On the contrary, a growing body of sensory consumer research confirmed that extrinsic product cues, such as packaging and branding, influence how consumers evaluate products such as food. One of the studies found that extrinsic cues had a strong effect on consumers' informed-liking. This referred to the liking developed from prior experiences with products (wine products) (Mueller & Szolnoki, 2010). They discovered that overall; packaging and brand evaluation were the strongest drivers of informed-liking for wine products. The consumers' intention to purchase within the category was influenced, largely, by price. Ultimately, extrinsic attributes were found to impact purchase intent in a mediated process through informed-liking.

However, this had no strong direct effect on the purchasing decisions of consumers. The existing literature therefore shows the presence of variances in consumer responsiveness to both extrinsic and intrinsic product cues.

3.2.2 Consumer age and the influences of product cues

A study by Mueller and Szolnoki (2010) showed that different segments varied in consumer responsiveness to intrinsic and extrinsic cues. Younger consumers with lower consumption intensity were impacted more strongly in their informed liking of wine products by how much they liked a product particularly when they were unfamiliar with the wine. Although this was the case, it was an indication that they had not yet built strong preferences for extrinsic attributes. The respondents lacked the experience to use extrinsic cues as useful predictors for how much they will like a wine. The effect of brands was also observed to be diminished through product familiarity. Origin was of highest importance for the unexperienced segment and did not impact both more experienced consumer groups. This effect agrees with previous findings that novices rely more on stereotype information (Mueller & Szolnoki, 2010) while experts used country-of-origin to select wine only when the remaining cues were ambiguous (Perrouty et al., 2006; Remaud & Lockshin, 2009). Although the extant literature showed attribute consideration within food product selection, the observed behavioural characteristics may be used to explain other behavioural patterns in other product purchases. Therefore, it can be assumed that younger consumers and consumers lacking product purchase experience will be impacted more by extrinsic cues. For example, packaging, branding and place of origin may be used when considering different shopping goods product categories.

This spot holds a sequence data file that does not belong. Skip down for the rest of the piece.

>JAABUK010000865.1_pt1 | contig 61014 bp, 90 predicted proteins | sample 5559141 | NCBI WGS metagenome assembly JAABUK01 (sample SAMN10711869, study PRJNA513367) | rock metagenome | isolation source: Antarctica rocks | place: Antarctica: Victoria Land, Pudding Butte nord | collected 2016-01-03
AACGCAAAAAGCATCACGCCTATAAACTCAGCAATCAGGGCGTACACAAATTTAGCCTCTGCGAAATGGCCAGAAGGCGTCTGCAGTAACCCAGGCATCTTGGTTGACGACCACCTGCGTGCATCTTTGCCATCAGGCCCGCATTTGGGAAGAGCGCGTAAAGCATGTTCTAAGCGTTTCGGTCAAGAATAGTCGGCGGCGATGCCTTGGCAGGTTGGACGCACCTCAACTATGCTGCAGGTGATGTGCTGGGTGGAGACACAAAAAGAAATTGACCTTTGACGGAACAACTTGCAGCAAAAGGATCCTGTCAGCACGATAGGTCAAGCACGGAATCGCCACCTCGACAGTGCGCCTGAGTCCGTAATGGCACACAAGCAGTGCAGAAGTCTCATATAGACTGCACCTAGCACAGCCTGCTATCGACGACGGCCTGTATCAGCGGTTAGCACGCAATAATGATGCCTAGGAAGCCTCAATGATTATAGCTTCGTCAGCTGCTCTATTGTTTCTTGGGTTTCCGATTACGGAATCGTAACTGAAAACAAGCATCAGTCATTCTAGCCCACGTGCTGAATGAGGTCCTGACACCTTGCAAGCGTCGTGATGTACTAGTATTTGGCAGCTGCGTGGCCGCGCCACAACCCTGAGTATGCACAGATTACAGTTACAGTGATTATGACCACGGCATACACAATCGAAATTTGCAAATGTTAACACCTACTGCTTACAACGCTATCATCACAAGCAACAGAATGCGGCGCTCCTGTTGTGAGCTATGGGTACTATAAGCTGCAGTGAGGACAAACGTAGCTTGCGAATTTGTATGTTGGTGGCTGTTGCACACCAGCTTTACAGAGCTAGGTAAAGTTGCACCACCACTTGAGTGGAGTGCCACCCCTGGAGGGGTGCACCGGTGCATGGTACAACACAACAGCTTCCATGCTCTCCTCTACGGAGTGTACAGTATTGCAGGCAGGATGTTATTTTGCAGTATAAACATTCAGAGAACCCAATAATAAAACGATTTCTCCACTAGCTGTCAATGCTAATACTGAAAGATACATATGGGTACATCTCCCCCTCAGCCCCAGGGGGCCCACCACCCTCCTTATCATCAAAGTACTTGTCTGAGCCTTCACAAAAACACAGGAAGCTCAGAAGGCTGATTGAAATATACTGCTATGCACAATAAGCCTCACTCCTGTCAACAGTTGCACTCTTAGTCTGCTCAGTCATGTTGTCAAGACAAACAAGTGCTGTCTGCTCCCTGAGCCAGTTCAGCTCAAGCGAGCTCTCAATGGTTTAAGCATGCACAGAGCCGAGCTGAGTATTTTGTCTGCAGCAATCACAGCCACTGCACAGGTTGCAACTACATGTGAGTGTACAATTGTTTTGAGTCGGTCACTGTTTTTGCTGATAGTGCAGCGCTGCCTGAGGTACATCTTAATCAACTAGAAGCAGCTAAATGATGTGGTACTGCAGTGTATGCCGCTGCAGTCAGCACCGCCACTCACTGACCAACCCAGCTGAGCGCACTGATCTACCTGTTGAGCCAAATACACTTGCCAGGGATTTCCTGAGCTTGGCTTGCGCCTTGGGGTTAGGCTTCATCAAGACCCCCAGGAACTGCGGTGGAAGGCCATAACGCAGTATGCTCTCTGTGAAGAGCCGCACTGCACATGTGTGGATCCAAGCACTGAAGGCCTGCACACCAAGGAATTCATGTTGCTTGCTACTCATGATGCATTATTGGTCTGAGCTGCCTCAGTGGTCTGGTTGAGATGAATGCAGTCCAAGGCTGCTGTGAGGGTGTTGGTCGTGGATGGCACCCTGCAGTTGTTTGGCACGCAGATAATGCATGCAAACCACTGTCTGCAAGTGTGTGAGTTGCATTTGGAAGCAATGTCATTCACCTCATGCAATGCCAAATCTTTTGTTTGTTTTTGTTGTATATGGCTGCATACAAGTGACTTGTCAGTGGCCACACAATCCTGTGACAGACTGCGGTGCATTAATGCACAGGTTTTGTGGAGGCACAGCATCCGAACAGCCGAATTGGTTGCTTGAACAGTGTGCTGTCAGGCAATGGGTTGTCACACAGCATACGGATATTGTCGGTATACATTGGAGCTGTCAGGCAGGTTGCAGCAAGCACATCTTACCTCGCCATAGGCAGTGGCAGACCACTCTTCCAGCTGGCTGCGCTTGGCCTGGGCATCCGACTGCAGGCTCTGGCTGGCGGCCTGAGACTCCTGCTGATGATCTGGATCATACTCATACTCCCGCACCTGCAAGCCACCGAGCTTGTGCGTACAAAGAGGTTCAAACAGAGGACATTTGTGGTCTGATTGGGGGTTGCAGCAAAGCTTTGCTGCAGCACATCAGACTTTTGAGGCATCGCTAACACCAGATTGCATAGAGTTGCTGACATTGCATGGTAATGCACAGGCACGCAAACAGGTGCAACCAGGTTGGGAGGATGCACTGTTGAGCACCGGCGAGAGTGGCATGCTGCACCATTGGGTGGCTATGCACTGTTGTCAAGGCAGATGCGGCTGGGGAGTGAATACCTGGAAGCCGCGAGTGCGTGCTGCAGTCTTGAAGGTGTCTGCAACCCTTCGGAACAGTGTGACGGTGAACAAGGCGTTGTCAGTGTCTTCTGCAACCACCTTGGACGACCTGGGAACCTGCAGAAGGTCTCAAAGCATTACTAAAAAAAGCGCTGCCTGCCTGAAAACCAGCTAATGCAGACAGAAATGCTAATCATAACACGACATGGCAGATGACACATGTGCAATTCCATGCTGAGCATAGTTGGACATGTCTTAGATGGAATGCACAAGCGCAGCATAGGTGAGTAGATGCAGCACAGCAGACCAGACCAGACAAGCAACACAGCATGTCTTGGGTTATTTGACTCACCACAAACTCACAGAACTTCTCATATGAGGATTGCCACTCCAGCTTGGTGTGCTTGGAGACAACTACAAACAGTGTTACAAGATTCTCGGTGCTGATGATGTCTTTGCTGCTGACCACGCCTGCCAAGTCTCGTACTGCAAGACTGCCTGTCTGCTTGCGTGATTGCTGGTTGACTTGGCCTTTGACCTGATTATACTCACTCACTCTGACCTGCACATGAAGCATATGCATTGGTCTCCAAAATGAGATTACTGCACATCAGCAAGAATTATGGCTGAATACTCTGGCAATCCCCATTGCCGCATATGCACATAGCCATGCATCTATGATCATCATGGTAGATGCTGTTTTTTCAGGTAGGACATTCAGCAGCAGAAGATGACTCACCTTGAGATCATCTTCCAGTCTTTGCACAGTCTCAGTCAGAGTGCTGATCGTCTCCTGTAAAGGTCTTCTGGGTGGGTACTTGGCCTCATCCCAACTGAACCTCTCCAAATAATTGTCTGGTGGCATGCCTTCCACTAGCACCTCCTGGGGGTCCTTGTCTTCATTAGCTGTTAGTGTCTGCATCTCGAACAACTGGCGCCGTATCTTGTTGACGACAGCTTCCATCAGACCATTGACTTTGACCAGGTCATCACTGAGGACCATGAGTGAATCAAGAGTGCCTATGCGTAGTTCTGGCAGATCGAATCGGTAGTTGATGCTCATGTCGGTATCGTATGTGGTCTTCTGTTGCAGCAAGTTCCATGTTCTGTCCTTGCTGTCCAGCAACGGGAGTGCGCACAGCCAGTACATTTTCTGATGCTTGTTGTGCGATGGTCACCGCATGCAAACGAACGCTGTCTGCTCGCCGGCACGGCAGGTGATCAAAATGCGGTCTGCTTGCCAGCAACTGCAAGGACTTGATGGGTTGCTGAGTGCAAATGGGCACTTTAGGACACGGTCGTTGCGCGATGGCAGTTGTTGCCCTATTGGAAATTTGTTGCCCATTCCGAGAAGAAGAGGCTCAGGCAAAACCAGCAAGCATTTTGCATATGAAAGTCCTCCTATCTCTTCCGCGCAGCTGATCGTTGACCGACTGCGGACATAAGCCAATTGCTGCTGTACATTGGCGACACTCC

3.2.3 Conjoint analysis

Two vital patterns have fundamentally influenced the use of multi-attribute preference measurement techniques (with emphasis on conjoint analysis). Foremost, as products have become more composite, consumers have also obtained greater information about the features of products. Marketers have endeavoured to quantify consumers' product preferences given the increase in the number of features contained by each product (Hauser & Rao, 2004; Bradlow, 2005; Netzer et al., 2008). In contrast to other multi-attribute models, conjoint analysis has been regarded as a user-friendly, dependable, and effective technique which has been used by researchers and managers to establish consumer preferences (Fraenkel et al., 2001).

As a result, conjoint analysis has become one of the preferred research techniques in marketing research. The approach empowers researchers with the understanding of consumer preferences, and it has been used to resolve an extensive range of marketing problems such as the following: estimating product demand, designing a new product line and calibrating price sensitivity/elasticity. The technique encompasses presenting participants with a carefully designed set of hypothetical product profiles (demarcated by the specified levels of the relevant attributes) and collecting their preferences in the form of ratings, rankings, or choices for those profiles (Agarwal et al., 2015).